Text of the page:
In sum, The Philosophy of Andy Warhol may be a bad book by a jealous, greedy, dissembling, upstart artist. But through this bad book, my own opinion of this artist was slowly transformed from one of mild contempt into fascination and then ultimately both awe and respect. Perhaps Tom Wolfe is right, and Andy Warhol is a phony. But I must confess that Warhol won me over. Due to this book, I will now always be forced to query, upon hearing Wolfe's oft-repeated accusation, Warhol is a phony what?

http://metapsychology.mentalhelp.net/...


message 3: by Geoffrey (last edited Jul 29, 2018 04:33PM) (new)

Geoffrey Aronson (geaaronson) | 930 comments AW was an excellent commercial illustrator of the nation´s best magazines in the 50´s and propelled himself to major stardom with a surplus of hype, immodesty, and eccentricity, playing to the popular coneption of the "crazy artist"! His work is exceedingly vacuous as he was. The Factory was but another strategy to his legendary strangeness. His movies suck royally and if there is even a minute gravity to his paintings, the movies are total zeroes. Yes, he was a fake with a good aesthetic sense but it takes more than that to be a great artist. He was a zero as a person. Sorry to stomp on your ghost AW but yes, you were a zippo.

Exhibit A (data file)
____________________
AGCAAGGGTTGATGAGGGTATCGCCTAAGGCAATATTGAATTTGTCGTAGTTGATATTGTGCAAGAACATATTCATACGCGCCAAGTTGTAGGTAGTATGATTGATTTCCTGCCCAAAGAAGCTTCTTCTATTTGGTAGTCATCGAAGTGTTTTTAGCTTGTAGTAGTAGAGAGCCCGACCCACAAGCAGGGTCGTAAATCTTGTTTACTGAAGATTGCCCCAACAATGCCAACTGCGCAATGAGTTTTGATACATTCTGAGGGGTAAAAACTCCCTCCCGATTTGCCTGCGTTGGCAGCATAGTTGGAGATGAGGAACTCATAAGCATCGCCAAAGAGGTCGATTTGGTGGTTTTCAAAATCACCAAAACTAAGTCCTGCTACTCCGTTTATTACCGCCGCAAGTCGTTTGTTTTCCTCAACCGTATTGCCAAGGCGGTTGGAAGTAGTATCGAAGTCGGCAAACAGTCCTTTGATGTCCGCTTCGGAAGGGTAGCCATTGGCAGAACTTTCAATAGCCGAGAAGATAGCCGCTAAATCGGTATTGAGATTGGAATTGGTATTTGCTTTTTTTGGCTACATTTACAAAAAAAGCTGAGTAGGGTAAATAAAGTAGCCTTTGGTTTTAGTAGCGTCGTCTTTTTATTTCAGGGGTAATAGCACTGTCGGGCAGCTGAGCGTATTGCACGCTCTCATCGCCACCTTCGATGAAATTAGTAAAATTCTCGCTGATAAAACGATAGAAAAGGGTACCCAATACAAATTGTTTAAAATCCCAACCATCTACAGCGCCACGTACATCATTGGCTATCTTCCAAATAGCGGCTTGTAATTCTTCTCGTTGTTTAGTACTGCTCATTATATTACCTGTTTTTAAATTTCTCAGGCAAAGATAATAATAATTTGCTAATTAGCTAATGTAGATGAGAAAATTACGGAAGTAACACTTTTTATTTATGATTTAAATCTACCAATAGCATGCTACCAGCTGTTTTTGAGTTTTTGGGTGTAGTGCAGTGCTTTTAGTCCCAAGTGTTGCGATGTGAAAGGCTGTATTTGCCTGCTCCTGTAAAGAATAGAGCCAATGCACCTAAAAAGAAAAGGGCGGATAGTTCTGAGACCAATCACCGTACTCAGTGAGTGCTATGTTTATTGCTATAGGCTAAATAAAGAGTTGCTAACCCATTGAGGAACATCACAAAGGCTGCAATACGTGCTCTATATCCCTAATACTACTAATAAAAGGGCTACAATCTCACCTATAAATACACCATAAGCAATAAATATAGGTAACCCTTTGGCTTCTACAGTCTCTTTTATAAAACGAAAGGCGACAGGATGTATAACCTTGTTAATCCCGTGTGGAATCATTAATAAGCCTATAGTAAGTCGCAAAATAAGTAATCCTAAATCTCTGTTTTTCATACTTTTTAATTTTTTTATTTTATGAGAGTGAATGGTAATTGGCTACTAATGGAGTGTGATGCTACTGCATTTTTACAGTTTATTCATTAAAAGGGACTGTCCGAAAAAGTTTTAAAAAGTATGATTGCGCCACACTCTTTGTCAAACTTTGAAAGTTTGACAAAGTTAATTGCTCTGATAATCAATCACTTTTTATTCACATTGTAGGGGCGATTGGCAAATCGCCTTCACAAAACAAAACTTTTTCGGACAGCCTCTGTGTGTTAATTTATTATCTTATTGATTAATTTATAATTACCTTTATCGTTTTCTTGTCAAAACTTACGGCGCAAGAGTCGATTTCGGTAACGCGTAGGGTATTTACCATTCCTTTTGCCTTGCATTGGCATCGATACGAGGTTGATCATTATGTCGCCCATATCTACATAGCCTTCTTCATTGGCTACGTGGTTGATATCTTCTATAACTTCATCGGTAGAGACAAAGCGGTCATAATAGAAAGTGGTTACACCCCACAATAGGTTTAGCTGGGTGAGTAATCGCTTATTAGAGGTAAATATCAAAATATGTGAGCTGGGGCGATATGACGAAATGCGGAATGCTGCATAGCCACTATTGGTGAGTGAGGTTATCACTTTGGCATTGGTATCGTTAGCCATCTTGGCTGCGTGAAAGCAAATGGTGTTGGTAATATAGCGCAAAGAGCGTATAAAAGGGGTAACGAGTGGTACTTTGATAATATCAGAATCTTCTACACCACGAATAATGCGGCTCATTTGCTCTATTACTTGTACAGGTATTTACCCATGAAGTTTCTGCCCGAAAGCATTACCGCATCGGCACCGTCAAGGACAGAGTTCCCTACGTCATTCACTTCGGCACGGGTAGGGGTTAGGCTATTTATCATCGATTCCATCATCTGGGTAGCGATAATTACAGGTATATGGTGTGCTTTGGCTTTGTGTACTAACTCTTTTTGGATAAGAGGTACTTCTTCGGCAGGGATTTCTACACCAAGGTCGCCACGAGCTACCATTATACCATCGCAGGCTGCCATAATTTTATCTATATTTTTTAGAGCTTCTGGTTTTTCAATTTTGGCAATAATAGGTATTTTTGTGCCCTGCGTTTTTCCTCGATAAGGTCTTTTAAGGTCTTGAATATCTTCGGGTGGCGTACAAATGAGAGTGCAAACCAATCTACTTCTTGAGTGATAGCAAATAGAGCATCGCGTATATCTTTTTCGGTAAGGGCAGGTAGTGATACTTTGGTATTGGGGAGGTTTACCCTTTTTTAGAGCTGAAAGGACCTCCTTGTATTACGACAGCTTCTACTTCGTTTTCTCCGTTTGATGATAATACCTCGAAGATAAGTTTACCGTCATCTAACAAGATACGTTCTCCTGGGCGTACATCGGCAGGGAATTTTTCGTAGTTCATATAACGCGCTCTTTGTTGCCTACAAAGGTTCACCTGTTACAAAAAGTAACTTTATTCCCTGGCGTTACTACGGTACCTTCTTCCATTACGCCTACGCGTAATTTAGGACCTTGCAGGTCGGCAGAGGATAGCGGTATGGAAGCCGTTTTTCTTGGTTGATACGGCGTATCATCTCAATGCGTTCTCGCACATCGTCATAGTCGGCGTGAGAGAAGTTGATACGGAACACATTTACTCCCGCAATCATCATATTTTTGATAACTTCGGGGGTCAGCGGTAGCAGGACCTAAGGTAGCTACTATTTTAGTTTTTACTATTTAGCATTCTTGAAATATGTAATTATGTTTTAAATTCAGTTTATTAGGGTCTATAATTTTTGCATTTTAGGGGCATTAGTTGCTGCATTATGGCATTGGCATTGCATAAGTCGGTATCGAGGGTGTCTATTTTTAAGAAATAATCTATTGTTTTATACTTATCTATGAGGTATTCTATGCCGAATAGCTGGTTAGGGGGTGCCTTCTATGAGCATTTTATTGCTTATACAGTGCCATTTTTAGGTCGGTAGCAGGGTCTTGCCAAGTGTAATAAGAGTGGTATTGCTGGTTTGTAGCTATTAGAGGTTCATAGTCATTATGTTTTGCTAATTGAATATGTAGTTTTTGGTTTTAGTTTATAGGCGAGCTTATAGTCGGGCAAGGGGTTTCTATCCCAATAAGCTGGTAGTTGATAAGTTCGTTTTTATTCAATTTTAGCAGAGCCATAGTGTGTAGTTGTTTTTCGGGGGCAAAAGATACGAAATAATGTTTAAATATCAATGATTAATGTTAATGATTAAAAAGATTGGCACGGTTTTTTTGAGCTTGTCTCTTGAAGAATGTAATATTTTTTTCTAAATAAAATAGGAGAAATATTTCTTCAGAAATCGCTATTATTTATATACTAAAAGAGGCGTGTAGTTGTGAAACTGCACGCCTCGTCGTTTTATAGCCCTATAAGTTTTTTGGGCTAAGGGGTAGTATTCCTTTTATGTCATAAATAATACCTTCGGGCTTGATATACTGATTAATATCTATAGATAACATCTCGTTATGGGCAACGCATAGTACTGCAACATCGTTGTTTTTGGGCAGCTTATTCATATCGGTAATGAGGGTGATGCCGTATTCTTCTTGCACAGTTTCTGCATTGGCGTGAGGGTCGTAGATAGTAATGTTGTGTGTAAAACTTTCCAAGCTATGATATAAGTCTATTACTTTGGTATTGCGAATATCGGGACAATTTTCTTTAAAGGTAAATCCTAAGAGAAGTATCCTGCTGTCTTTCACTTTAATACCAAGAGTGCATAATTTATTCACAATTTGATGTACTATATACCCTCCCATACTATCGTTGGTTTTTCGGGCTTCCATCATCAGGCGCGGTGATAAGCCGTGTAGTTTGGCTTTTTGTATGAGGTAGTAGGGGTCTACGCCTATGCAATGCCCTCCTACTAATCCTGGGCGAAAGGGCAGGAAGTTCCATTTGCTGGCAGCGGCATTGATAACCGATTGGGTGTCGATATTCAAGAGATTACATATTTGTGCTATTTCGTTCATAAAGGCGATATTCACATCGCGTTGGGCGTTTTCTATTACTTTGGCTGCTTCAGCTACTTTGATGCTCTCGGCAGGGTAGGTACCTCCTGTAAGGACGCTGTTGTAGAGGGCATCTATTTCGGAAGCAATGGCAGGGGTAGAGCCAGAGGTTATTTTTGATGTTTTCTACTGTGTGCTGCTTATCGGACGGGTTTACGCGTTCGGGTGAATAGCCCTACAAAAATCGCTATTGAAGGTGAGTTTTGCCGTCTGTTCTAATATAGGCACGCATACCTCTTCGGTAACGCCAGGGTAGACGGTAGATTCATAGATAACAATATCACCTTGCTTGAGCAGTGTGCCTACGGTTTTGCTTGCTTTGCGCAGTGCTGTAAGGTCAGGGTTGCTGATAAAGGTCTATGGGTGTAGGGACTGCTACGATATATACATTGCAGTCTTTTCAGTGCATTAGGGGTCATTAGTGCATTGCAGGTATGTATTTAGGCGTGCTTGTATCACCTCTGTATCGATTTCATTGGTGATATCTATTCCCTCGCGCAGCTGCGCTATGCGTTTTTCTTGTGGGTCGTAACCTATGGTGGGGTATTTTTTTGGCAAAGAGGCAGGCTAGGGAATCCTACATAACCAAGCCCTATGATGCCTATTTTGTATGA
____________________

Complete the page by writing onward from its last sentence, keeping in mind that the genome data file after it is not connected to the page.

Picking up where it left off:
message 4: by Heather, Moderator (new)

Heather | 8385 comments Geoffrey wrote: "AW was an excellent commercial illustrator of the nation´s best magazines in the 50´s and propelled himself to major stardom with a surplus of hype, immodesty, and eccentricity, playing to the popu..."

magnificent!